Einstein wrote a letter in conjunction with physicists Edward Teller and Leo Szilard that President Roosevelt received on October 3, 1939. This letter warned of the possibility that an atomic bomb using uranium might be built. On March 7, 1940, Einstein followed up with a more-urgent second letter to Roosevelt which stated: “Since the outbreak of war, interest in uranium has intensified in Germany. I have now learned that research there is carried out in great secrecy and that it has been extended to another of the Kaiser Wilhelm Institutes, the Institute of Physics.”
The fact that two atomic bombs later hit Japan and not Germany was in Einstein’s view a great catastrophe. Germany was the only country against which Einstein would have condoned using the atomic bomb. Any degree of force was acceptable to Einstein to defeat Germany--even the atomic bomb, even war to achieve peace. After Germany’s defeat, which Einstein regarded as a necessary conquest of the Germans collectively embroiled in guilt, the use of the atomic bomb was no longer justified.
Einstein returned to his alleged pacifism after World War II. Since the only justifiable war—the one against the Nazis—had ended, Einstein felt obliged more than ever to voice his advocacy for world peace.
Einstein was selected as Time magazine’s person of the 20th century primarily because of his contributions to physics early in his career. Many physicists, however, had little regard for Einstein as a physicist in the later part of his career. Also, several quantum physicists made major contributions to the advancement of physics and were as qualified as Einstein to be selected for Time magazine’s award.
Einstein made repeated racist statements about Germans while extolling the virtues of his Jewish tribe. With the exception of a few German scientists, Einstein considered all non-Jewish Germans to be a bad breed and referred to Germans as “the blond beast.” Einstein had hoped at the end of World War II that the Germans, with God’s benevolent help, would largely kill each other off. Einstein’s statements about Germans were deeply racist, yet Time magazine ignored Einstein’s racism and chose him to be its person of the 20th century.
Albert Einstein did not deserve Time Magazine’s award. The mass media has promoted Einstein into an almost God-like figure. Christopher Jon Bjerknes writes:
It appears that the physics community and the media invented a comic book figure, “Einstein”, with “E=mc²” stenciled across his chest. The media and educational institutions portray this surreal and farcical image as a benevolent god to watch over us…
To question “Einstein”, the god, either “his” theories, or the priority of the thoughts he repeated, has become the sin of heresy. “His” writings are synonymous with truth, the undecipherable truth of a god hung on the wall as a symbol of ultimate truth, which truth is elusive to mortal man—no one is to understand or to question the arcana of “Einstein”, but must let the shepherd lead his flock, without objection. Do not bother the believers with the facts!
 Lacayo, Richard, Albert Einstein: The Enduring Legacy of a Modern Genius, New York: Time Home Entertainment, 2011, p. 8.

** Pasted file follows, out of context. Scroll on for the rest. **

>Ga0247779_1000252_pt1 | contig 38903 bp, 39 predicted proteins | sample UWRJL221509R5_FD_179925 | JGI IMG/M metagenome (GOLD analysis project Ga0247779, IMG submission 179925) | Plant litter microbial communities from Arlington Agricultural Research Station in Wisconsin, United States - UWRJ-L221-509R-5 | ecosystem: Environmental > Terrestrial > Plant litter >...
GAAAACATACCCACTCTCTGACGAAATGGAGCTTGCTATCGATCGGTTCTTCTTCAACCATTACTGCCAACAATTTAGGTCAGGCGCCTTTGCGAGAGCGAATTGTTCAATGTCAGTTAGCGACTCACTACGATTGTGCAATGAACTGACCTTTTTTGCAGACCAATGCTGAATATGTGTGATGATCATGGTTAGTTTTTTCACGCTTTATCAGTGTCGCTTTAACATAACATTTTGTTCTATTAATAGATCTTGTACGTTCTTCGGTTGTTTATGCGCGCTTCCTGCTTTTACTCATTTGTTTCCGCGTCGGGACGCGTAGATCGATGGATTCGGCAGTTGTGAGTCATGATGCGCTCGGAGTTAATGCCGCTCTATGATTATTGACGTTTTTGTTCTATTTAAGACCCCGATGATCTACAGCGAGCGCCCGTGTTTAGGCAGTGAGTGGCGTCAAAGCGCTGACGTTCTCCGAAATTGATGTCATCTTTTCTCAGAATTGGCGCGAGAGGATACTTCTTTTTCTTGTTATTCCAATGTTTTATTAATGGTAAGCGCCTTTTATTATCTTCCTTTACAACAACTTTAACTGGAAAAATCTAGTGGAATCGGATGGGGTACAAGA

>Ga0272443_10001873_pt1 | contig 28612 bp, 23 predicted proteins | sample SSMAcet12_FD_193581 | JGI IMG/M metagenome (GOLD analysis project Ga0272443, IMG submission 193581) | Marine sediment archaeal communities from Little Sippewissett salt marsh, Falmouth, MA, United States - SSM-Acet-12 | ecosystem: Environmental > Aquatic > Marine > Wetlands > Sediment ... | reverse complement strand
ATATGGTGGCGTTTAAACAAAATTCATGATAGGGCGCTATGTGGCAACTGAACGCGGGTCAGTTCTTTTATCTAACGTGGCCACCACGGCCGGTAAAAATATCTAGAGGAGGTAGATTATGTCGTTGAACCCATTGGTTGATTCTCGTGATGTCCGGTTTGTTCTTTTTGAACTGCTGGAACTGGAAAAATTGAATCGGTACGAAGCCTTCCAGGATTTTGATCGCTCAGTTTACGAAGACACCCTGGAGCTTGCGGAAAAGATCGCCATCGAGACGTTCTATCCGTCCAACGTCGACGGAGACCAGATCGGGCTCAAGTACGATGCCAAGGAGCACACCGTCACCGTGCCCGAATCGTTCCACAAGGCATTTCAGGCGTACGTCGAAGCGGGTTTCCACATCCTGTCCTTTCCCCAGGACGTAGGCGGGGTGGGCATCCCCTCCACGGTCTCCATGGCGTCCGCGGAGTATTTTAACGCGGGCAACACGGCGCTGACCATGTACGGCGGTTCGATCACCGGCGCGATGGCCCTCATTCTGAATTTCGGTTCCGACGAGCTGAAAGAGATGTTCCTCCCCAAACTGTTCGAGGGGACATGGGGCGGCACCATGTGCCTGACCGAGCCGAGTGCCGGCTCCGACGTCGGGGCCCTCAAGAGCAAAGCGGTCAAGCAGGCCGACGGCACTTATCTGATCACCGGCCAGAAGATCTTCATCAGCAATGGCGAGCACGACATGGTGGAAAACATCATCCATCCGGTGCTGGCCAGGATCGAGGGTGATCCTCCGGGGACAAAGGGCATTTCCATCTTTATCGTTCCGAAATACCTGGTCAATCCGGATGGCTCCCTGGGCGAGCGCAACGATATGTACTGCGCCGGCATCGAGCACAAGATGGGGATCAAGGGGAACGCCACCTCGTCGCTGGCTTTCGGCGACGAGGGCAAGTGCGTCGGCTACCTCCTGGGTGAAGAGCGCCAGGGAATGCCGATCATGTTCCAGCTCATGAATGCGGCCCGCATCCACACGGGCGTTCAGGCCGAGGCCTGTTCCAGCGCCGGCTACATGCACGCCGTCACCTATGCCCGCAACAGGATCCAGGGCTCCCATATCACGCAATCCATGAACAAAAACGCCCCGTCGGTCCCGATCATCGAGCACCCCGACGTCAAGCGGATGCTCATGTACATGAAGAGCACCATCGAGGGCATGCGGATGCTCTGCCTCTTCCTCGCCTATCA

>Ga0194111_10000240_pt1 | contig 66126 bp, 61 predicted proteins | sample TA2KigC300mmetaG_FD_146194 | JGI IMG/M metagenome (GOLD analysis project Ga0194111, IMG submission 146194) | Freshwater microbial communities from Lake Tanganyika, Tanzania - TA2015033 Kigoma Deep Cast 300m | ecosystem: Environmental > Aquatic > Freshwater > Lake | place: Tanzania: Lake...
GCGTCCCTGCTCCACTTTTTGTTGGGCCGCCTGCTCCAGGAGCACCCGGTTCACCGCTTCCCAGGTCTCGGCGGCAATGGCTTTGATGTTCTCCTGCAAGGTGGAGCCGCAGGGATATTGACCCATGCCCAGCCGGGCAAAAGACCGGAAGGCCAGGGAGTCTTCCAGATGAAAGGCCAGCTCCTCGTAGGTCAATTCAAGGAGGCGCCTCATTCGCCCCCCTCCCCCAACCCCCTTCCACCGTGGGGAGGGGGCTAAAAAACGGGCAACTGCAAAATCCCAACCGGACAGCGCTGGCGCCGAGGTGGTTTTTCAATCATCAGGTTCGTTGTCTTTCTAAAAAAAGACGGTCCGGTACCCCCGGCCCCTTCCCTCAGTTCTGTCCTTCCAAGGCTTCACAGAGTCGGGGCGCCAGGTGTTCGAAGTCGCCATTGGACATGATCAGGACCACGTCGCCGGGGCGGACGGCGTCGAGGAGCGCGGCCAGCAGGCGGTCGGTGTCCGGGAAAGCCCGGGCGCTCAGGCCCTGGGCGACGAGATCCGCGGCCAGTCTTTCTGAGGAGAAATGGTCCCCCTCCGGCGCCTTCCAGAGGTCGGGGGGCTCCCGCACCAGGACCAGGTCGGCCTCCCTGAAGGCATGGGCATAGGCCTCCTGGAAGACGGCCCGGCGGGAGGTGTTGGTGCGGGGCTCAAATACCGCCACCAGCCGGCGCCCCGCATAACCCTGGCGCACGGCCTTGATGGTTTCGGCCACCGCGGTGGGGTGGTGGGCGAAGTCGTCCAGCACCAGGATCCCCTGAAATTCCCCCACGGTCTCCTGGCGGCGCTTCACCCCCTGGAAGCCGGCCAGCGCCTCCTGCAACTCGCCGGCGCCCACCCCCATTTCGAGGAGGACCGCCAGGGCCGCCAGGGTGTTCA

Fölsing, Albrecht, Albert Einstein: A Biography, New York: Viking, 1997, p. xi.
 Brockman, John (editor), My Einstein: Essays by Twenty-four of the World’s Leading Thinkers on the Man, His Work, and His Legacy, New York: Pantheon Books, 2006, p. 80.
 Bjerknes, Christopher Jon, Albert Einstein: The Incorrigible Plagiarist, Downers Grove, Ill.: XTX Inc., 2002, pp. 158, 234.
 Schweber, Silvan S., Einstein & Oppenheimer: The Meaning of Genius, Cambridge, Mass.: Harvard University Press, 2008, p. 265.
 Ibid., p. 276.
 Brockman, John (editor), My Einstein: Essays by Twenty-four of the World’s Leading Thinkers on the Man, His Work, and His Legacy, New York: Pantheon Books, 2006, pp. 110-111.
 Bodanis, David, Einstein’s Greatest Mistake: A Biography, New York: Houghton Mifflin Harcourt, 2016, p. xii.
 Isaacson, Walter, Einstein: His Life and Universe, New York: Simon & Schuster, 2007, pp. 445, 624.
 Einstein, Albert, Out of My Later Years, New York: Philosophical Library, 1950, p. 249.
 Einstein, Albert, The World as I See It, New York: Citadel Press, 1984, p. 90.
 Isaacson, Walter, Einstein: His Life and Universe, New York: Simon & Schuster, 2007, p. 282.
 Ibid., p. 292.
 Ibid., pp. 293, 306.
 Einstein, Albert, Out of My Later Years, New York: Philosophical Library, 1950, pp. 262-263.
 Segev, Tom, The Seventh Million: The Israelis and the Holocaust, New York: Hill and Wang, 1993, pp. 161-162.
 Ibid., p. 271.
 Holton, Gerald and Elkana, Yehuda (editors), Albert Einstein: Historical and Cultural Perspectives, Princeton, N.J.: Princeton University Press, 1982, pp. 294-295.
 Sayen, Jamie, Einstein in America: The Scientist’s Conscience in the Age of Hitler and Hiroshima, New York: Crown Publishers, Inc., 1985, pp. 145-146.
 Ibid., p. 146.
 Einstein, Albert, Out of My Later Years, New York: Philosophical Library, 1950, pp. 201-202.
 Sayen, Jamie, Einstein in America: The Scientist’s Conscience in the Age of Hitler and Hiroshima, New York: Crown Publishers, Inc., 1985, p. 146.
 Ibid., p. 188.
 Clark, Ronald W., Einstein: The Life and Times, New York and Cleveland: The World Publishing Company, 1971, p. 601.
 Isaacson, Walter, Einstein: His Life and Universe, New York: Simon & Schuster, 2007, p. 506.
 Jerome, Fred and Taylor, Rodger, Einstein on Race and Racism, New Brunswick, N.J., Rutgers University Press, 2005, p. 105.
 Isaacson, Walter, Einstein: His Life and Universe, New York: Simon & Schuster, 2007, p. 506.
 Born, Max, The Born-Einstein Letters, New York: Walker and Company, 1971, p. 199.
 Ibid., p. 200.
 Fölsing, Albrecht, Albert Einstein: A Biography, New York: Viking, 1997, p. 659.
 Ibid., pp. 683-684.
 Neffe, Jürgen, Einstein: A Biography, New York: Farrar, Straus and Giroux, 2007, p. 379.
 Ibid., p. 380.
 Ibid., pp. 384, 387.
 Ibid., p. 389.
 Lacayo, Richard, Albert Einstein: The Enduring Legacy of a Modern Genius, New York: Time Home Entertainment, 2011, pp. 8-9.
 Isaacson, Walter, Einstein: His Life and Universe, New York: Simon & Schuster, 2007, p. 409.
 Bjerknes, Christopher Jon, Albert Einstein: The Incorrigible Plagiarist, Downers Grove, Ill.: XTX Inc., 2002, pp. 161-162.
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|Title:||Albert Einstein: Time Magazine’s Undeserving Person of the Century|
|First posted on CODOH:||June 3, 2019, 4:36 p.m.|